Producers did contradict themselves when asked about advantages and disadvantages of market contracts. They scored "reduced price risk" as the second highest advantage, following "increased price received." The majority (55 percent) believe they have received a higher price for hogs because of their contract; another 40 percent said they at least equaled the cash market.

Ledger contracts have offered risk protection in the past, and they are still part of some packers' programs (17 percent of market hogs in 2000), but they are probably less popular today with both packers and producers. Producers said if they had to choose a contract where they'd limit their upside price potential or one where they'd have to pay back a ledger, they would rather give up the top dollar.

In some cases, ledger contracts were a way to provide financing for operations to grow, but they grew into monsters following 1998/ 1999. "Packers really didn't want to become lenders," says Lawrence. "I doubt that contracts where the packer is providing all of the risk protection are sustainable." Several ledgers have been erased either voluntarily or through payments since 1998/1999.

Everyone has an opinion about market contracts, but surprisingly attitudes of producers with contracts and those without were not significantly different. Operation size had more impact on attitudes. Producers with large operations believe market contracts have helped coordinate the pork supply chain, and they are opposed to making them illegal. Producers with smaller operations believe that contracts have pushed cash hog prices lower and that contracts should be monitored more closely.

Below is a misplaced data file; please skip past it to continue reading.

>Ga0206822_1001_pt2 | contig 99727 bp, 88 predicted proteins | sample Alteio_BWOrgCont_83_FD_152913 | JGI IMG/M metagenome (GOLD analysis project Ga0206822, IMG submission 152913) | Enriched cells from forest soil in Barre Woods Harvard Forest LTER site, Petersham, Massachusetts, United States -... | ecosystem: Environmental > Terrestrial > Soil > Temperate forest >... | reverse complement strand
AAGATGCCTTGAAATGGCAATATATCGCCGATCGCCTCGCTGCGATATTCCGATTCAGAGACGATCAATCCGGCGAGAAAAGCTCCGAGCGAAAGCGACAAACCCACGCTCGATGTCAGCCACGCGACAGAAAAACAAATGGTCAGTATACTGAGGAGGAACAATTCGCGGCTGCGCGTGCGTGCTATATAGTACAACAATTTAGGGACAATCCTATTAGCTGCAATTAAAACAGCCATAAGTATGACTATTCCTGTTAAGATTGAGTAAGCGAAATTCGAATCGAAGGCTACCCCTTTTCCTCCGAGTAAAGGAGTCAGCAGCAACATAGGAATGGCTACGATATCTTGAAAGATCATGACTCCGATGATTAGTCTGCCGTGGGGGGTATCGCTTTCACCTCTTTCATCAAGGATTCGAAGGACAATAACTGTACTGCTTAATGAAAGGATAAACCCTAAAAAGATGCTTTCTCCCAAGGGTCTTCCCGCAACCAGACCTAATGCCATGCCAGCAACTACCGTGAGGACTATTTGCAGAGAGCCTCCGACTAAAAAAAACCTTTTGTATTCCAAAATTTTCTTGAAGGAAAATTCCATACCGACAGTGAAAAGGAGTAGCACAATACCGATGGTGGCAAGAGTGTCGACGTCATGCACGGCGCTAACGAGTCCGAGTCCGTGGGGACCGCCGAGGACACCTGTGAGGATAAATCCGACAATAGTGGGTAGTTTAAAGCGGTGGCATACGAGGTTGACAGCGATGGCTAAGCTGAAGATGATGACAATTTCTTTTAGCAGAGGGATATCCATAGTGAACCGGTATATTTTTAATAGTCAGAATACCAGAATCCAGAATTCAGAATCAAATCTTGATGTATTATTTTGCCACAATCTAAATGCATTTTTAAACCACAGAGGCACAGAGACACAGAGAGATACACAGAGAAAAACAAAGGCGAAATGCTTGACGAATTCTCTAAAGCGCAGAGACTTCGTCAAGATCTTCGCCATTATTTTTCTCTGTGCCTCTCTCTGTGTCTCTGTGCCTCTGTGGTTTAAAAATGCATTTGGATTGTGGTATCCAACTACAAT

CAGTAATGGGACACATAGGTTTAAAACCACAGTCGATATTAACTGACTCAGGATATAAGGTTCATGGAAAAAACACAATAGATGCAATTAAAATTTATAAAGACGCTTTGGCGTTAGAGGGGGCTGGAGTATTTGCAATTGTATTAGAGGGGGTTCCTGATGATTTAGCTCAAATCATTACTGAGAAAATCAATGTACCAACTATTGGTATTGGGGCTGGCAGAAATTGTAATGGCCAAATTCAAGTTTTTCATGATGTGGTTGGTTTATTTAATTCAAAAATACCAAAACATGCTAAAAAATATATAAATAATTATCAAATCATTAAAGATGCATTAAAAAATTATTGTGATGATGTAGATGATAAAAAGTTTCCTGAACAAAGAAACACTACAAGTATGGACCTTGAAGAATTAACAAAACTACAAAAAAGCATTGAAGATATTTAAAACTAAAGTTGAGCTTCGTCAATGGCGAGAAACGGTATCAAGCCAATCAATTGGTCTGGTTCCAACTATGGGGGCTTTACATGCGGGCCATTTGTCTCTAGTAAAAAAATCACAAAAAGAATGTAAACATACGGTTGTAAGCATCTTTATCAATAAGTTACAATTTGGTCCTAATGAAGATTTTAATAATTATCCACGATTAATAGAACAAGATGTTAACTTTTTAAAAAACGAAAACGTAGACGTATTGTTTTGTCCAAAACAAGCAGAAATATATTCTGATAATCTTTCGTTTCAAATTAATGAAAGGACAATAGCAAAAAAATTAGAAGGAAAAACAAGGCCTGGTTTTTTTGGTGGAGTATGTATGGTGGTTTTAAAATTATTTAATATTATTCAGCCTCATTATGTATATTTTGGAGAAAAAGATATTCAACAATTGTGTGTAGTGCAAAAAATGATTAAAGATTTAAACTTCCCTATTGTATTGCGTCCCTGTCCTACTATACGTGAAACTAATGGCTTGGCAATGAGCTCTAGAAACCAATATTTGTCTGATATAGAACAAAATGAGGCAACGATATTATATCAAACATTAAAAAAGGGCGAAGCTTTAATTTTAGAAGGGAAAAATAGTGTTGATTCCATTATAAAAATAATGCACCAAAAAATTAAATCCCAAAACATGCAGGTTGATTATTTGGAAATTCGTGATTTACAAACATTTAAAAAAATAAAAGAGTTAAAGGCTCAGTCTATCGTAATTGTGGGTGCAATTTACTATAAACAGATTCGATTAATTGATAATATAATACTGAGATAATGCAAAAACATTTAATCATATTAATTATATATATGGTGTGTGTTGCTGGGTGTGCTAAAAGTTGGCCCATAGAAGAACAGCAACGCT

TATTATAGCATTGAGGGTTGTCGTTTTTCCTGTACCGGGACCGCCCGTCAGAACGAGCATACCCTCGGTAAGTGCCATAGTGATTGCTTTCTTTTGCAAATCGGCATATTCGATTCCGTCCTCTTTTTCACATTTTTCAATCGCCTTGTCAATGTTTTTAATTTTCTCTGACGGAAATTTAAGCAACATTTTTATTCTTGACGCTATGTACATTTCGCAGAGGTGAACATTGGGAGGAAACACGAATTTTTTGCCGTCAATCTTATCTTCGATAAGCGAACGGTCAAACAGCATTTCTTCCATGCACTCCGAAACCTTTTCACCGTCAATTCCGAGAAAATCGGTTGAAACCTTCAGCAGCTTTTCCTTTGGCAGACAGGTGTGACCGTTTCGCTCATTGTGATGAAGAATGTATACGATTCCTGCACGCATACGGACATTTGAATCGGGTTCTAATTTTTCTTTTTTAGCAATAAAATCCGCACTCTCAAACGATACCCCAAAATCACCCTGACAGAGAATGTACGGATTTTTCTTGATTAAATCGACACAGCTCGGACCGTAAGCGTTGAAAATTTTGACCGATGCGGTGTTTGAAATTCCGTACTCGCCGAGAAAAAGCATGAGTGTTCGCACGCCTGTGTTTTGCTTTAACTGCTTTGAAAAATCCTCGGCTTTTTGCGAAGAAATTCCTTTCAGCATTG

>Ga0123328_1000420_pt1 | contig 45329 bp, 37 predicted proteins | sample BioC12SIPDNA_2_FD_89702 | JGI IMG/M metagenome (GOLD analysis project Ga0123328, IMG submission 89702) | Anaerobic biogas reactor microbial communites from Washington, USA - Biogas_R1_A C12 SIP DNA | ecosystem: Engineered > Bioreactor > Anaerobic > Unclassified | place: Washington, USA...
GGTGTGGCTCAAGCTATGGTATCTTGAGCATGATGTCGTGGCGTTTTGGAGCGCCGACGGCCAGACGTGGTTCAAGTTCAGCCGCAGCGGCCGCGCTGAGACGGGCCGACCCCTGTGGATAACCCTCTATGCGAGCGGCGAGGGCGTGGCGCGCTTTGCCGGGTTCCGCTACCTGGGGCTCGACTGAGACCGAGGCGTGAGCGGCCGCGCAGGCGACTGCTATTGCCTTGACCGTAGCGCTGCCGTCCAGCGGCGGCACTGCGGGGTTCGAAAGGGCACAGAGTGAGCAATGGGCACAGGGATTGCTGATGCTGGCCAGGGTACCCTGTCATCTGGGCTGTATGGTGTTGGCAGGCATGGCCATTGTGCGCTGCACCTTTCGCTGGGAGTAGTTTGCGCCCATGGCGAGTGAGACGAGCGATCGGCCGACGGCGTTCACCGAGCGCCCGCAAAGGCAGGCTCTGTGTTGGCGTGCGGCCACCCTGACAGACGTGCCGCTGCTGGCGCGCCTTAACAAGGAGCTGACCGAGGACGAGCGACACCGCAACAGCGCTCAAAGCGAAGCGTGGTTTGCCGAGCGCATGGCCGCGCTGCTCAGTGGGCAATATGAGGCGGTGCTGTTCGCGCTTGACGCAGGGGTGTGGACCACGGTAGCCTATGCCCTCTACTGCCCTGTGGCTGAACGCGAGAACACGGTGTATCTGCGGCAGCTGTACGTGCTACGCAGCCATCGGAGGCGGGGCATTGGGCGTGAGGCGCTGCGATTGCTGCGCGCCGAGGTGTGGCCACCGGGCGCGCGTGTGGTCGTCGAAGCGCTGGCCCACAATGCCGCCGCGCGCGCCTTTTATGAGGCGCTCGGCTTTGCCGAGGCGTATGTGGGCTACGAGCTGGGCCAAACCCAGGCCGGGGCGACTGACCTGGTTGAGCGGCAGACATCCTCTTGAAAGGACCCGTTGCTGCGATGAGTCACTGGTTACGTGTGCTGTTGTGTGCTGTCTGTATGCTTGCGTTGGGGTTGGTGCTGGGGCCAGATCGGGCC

"There's no question that having a contract gives the packer a much better sense of where he is in terms of supply," says Grimes. "I am convinced that if we didn't have these contracts the market would be substantially more volatile."

Bottom line: producers with market contracts like them, they feel they've been treated fairly and they will continue to use them.

"The industry is still evolving, we're experimenting as far as market contracts are concerned and how they can best serve the producer and the industry," says Grimes. "It's a learning process like anything else."

What the industry has learned so far is that market contracts are here to stay.

Editor's note: Sponsors of the 2001 Pork Industry Structure Study include Pork magazine, the National Pork Board, PIC, DeKalb Choice Genetics, Land O' Lakes and the Research Institute for Livestock Pricing.

Review more of the 2001 Pork Industry Structure Study